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Rosen, V.H. (1963). The Psychology of Aggression: By Arnold H. Buss. New York: John Wiley & Sons, Inc., 1961. 307 pp.. Psychoanal Q., 32:106-108.

(1963). Psychoanalytic Quarterly, 32:106-108

The Psychology of Aggression: By Arnold H. Buss. New York: John Wiley & Sons, Inc., 1961. 307 pp.

Review by:
Victor H. Rosen

This book is largely a review of various approaches by psychologists to the problem of aggression. The author does not attempt any original contributions, but he does take a theoretical stand and attempts a synthesis of certain ideas.

The first part of the book deals with definitions of aggression and related phenomena in behavioral terms and carefully defines the author's behaviorist orientation. On the part of the reader this requires a mastery of a special vocabulary, as difficult in its own way as a technical vocabulary in a remotely familiar scientific discipline. The reader must become fluent, for example, with such concepts as 'instrumental responses', 're-enforcers', and 'consummatory responses', as well as a classification of 'aversive stimuli' and such notions as 'stimulus generalization' and 'response generalization'. These terms are indispensable to any comprehension of the laboratory investigation of aggression and its physiological substrate. Part two deals with projective and other testing techniques for the study of aggression in the individual. It also summarizes personality theories of aggression and discusses aggression in psychopathology and psychosomatic disorders from a behaviorist point of view. Part three is concerned with prejudice, some sociological problems of aggression, and aggression in children.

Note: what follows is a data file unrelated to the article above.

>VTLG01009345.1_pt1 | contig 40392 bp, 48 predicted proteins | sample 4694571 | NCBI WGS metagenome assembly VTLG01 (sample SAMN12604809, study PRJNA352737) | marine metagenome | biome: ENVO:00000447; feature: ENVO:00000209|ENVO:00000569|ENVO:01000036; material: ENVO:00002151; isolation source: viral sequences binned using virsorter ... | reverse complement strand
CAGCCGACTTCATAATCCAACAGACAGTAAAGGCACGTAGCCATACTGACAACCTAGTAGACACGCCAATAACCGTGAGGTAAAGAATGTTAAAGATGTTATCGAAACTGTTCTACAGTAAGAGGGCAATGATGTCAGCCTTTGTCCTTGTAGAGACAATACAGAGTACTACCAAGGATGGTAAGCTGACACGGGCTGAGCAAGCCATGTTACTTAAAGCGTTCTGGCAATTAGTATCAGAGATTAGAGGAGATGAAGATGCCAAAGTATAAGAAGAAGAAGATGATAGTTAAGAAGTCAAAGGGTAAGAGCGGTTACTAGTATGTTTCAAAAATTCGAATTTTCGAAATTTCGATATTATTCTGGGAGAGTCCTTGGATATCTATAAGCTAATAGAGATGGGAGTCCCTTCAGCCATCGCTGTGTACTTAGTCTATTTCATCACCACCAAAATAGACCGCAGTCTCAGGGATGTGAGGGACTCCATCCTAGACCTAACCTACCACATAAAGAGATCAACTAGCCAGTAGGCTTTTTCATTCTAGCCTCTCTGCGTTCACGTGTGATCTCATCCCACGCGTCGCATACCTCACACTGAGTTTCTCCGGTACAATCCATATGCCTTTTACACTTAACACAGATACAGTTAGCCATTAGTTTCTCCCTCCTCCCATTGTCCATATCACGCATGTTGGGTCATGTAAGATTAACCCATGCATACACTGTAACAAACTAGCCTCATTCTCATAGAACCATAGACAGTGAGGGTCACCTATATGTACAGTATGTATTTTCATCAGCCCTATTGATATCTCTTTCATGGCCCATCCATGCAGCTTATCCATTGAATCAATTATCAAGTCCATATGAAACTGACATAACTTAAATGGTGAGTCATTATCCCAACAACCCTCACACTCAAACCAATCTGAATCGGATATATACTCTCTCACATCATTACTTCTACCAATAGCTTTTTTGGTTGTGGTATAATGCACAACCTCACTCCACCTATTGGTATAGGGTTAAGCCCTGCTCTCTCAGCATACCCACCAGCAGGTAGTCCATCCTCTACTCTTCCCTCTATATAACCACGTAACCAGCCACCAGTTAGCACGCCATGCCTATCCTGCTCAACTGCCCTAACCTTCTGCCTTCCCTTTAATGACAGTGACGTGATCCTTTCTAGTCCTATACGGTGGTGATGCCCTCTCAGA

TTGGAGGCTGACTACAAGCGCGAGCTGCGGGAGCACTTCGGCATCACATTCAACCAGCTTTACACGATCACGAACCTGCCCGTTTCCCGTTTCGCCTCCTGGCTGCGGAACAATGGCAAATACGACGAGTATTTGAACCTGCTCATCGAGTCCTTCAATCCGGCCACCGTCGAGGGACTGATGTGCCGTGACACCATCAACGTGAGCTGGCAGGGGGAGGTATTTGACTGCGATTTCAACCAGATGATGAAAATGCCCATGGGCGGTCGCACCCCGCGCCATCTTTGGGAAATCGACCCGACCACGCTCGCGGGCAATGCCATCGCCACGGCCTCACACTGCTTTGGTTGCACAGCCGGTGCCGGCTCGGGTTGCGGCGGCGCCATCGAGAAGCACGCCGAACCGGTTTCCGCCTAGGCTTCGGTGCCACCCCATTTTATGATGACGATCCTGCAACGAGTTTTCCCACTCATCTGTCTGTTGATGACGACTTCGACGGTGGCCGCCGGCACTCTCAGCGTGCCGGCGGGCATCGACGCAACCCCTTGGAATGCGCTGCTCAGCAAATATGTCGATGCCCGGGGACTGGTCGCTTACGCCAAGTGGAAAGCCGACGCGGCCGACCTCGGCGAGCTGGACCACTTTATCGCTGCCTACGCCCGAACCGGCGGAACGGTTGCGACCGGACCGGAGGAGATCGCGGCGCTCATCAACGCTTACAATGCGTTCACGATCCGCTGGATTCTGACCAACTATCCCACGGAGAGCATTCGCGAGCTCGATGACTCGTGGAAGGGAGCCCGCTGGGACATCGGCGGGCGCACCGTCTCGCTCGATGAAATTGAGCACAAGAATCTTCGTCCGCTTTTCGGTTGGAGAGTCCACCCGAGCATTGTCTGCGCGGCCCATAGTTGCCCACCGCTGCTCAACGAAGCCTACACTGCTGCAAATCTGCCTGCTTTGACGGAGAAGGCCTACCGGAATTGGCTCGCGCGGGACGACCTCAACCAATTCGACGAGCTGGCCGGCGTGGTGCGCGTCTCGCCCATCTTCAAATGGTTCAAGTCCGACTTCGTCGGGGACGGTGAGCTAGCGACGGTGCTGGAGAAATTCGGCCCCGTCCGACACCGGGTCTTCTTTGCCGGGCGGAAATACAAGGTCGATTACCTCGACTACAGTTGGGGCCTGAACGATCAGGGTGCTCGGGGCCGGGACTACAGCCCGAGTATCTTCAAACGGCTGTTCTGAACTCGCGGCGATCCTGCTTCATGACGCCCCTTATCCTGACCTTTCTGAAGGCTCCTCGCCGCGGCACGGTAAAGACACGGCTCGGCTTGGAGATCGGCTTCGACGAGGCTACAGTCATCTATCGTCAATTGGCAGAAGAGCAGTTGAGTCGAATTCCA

Professor Buss seems to have done a scholarly job within the limitations of his approach. Where he compactly abstracts psychoanalytic theories of aggression he does so objectively and without the polemical excursions often so tempting to the representative of a 'school of thought' when discussing the ideas of another 'school', especially in the field of psychology.

It is interesting to follow the development of concepts that are built upon the fundamental behaviorist premise that 'intent' must be excluded from the phenomenology of aggression in order to deal with its problems in 'scientific' terms. 'In summary', the author states, 'intent is both awkward and unnecessary in the analysis of aggressive behavior; rather the crucial issue is the nature of the re-enforcing consequences that affect the occurrence and strength of aggressive responses.

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